In the movie, Star Wars, Luke Skywalker begins his heroic journey in Episode IV by travelling to the spaceport of Mos Eisley with Obi-Wan Kenobi, R2D2 and C-3PO. Once there, they meet up with Hans Solo and Chewbacca, the 200-year-old Wookiee.
Mos Eisley is a dangerous place, a frontier town populated with colorful characters and aliens who exist outside the law. It is a world totally different from the one that Luke has known– the perfect place to launch a heroic quest.
George Lucas credited the world-famous mythologist Joseph Campbell, and his book, The Hero with a Thousand Faces, for inspiring his original trilogy. According to Campbell, the standard myth of the heroic quest consists of three phases: a departure from everyday life, an initiation that consists of overcoming a series of challenges, and a return to normal life where lessons learned are shared.
I am a long time fan of Campbell. His admonition to “follow your bliss,” i.e. do what you love, is my motto. I think Joe would have seen Black Rock City and Burning Man as the perfect jump off place for a quest. I suspect he would have immediately begun to mythologize the experience.
Departure involves coming into a town, region, or situation that shakes up your perception of reality and provides you with an option of change, or even transformation. You can have your nails done or go for the complete makeover. Or you can beat a hasty retreat back to your comfort zone. It’s up to you.
The Virgin Burner, i.e. newbie, who comes to Black Rock City, is immediately thrown into a world of heat, and dust, and noise, and music and magic. There are monsters roaming the Playa and naked people wandering through camp. You can find angels, and devils and aliens on almost every block of the 68,000-person city. You can sway all night with thousands of people to the primitive beat of heavy metal in a tribal ritual as old as humankind, or meditate alone in the far reaches of the Playa.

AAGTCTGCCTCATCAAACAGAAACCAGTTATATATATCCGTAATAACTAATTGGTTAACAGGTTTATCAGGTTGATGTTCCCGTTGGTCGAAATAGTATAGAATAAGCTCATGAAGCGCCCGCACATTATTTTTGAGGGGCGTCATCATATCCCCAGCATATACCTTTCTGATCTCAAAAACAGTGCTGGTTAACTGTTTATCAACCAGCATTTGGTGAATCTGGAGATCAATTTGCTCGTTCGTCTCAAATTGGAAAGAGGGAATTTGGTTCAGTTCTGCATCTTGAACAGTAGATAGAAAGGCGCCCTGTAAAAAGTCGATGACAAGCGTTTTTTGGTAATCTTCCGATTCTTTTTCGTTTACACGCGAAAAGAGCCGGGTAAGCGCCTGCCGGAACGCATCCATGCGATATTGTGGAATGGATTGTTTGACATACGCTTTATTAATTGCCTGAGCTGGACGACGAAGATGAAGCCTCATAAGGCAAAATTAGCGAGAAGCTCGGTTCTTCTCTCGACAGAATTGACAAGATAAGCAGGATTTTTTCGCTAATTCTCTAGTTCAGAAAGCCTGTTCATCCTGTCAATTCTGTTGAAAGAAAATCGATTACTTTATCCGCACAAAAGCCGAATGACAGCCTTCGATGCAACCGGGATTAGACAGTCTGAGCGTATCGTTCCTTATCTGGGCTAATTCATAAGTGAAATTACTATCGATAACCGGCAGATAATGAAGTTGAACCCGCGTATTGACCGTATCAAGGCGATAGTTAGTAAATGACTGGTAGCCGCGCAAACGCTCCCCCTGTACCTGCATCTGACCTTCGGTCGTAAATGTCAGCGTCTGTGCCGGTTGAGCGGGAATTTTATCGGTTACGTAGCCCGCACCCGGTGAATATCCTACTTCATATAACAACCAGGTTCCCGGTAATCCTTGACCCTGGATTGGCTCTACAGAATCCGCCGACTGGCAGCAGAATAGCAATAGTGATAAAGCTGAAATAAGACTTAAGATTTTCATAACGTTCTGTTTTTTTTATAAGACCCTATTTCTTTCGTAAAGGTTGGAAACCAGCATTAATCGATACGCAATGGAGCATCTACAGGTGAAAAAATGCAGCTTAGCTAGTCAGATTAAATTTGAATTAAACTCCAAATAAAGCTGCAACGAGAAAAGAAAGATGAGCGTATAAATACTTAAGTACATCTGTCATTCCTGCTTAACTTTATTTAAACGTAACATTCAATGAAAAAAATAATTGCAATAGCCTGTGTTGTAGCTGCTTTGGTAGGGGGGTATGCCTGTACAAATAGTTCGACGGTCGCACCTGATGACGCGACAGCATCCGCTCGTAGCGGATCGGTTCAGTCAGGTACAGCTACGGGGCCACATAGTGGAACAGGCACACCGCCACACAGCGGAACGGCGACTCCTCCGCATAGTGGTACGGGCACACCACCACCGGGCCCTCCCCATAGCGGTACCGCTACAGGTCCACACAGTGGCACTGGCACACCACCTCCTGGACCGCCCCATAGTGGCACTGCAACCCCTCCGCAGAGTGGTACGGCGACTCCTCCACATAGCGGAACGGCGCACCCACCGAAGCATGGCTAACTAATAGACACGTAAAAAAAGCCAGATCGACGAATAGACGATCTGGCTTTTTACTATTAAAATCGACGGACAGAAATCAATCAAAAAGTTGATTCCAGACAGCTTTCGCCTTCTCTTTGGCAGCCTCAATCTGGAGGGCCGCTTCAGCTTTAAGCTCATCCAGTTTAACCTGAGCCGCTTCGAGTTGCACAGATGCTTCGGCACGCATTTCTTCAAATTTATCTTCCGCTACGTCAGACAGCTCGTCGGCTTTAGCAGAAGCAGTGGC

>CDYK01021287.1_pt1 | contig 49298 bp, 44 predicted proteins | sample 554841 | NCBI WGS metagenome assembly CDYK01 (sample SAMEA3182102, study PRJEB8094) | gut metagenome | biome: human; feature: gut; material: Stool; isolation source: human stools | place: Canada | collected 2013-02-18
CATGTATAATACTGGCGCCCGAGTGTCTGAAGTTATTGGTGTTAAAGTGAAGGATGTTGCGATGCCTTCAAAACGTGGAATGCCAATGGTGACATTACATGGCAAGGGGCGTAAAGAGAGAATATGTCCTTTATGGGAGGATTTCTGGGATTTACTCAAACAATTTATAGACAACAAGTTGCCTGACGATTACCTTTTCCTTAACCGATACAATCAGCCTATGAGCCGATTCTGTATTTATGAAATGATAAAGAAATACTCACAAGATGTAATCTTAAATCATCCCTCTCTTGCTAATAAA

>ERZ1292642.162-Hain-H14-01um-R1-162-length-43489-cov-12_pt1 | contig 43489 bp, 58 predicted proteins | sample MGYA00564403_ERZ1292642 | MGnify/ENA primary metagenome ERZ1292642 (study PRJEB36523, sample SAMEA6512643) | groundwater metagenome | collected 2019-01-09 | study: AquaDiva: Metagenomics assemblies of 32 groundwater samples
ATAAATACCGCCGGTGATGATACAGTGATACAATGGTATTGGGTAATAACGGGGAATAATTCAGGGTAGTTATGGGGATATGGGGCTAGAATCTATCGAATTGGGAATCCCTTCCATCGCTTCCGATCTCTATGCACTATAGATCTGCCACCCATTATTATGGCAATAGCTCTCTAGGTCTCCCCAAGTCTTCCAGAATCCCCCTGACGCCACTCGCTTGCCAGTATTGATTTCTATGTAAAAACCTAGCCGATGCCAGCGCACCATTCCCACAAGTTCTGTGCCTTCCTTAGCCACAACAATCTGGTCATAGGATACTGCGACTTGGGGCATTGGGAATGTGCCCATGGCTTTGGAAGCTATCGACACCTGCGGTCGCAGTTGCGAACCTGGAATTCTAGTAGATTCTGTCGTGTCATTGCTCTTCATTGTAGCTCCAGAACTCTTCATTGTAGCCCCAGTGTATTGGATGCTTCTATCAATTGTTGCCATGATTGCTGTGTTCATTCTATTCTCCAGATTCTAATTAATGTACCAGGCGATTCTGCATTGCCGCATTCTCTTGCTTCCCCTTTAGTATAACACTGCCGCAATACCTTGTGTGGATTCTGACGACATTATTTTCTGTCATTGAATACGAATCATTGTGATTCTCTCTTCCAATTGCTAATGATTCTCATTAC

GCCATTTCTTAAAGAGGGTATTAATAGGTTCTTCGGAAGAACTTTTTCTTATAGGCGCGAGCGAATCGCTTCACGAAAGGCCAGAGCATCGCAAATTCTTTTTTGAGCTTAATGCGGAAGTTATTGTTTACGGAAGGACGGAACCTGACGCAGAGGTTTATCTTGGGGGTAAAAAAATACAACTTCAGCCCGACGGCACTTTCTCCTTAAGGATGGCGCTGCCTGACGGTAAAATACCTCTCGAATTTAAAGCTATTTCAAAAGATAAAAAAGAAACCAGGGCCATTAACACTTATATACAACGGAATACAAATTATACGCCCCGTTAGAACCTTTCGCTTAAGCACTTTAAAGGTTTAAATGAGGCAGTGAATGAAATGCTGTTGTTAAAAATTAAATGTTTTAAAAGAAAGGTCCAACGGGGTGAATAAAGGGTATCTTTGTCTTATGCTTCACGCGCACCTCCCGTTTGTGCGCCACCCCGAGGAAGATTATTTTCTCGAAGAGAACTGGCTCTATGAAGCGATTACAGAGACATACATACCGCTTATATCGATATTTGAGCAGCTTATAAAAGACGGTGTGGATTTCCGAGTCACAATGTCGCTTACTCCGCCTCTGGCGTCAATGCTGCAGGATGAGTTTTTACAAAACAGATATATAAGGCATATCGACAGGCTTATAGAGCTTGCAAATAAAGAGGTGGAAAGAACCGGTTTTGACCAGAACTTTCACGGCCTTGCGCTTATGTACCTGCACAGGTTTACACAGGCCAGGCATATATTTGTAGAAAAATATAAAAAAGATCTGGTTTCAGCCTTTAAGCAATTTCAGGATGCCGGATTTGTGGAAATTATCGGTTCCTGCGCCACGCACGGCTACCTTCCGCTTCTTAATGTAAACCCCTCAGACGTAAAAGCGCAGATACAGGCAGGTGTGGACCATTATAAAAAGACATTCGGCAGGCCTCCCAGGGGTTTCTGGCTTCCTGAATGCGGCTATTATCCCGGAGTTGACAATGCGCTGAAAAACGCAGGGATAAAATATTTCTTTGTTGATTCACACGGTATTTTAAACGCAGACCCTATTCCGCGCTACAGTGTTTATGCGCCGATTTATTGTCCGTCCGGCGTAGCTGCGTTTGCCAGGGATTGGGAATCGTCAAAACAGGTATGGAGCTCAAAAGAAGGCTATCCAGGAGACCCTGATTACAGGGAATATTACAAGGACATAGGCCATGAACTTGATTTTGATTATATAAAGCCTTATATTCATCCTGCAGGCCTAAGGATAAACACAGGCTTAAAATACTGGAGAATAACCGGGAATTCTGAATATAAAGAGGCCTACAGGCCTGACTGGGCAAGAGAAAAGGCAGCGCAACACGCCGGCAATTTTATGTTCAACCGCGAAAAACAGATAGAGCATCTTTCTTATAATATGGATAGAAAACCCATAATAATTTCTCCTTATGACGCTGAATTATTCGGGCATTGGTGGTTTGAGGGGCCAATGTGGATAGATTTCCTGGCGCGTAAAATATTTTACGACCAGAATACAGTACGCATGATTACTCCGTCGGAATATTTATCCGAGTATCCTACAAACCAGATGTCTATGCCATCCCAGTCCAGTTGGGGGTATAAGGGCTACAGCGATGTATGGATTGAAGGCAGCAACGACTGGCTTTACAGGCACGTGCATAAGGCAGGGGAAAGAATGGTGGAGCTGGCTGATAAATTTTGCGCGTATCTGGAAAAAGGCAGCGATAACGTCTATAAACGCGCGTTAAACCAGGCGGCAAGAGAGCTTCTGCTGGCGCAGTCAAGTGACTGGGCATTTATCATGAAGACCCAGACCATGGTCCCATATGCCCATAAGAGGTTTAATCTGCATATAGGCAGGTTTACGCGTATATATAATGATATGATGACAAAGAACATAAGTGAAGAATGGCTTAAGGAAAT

And art is everywhere– art that can inspire by its beauty, challenge by its message, and amuse by its humor. Over three hundred works were scattered through the city this year including a beautiful 42-foot naked woman with her arms outstretched in dance and a seven-ton coyote howling at the moon.
Performing art is even more prevalent. Fire dancers work their magic with twirling balls of fire and batons. Musicians sing and play drums, guitars, saxophones, sitars, accordions, banjos, harmonicas and almost anything else that makes music. A one-man-band went strolling by our camp with his instruments trailing along behind. We stopped on the Esplanade and listened as a woman with a powerful voice sang Italian opera on top of a mutant vehicle that shot fire into the sky when she hit high notes.
Campbell saw artists as modern myth makers, as the people who capture and translate what is happening in the present time, who “turn the world into an icon so that it’s radiant.” He would have been excited to see the cutting edge art that Burning Man artists produce and enjoyed meeting the artists. I also think he would have understood the burning of art, which speaks to our transitory nature and the Eastern concept of letting go.
I don’t think Burning Man will transform the world, as it would like to, but it is part of a transformation that is taking place. I do believe it has the power to transform individuals. Many who participate return home changed. For some, it is the “aha!” experience of a lifetime. Joe Campbell would be impressed, or at least amused.
Next Blog: The faces of Burning Man 2013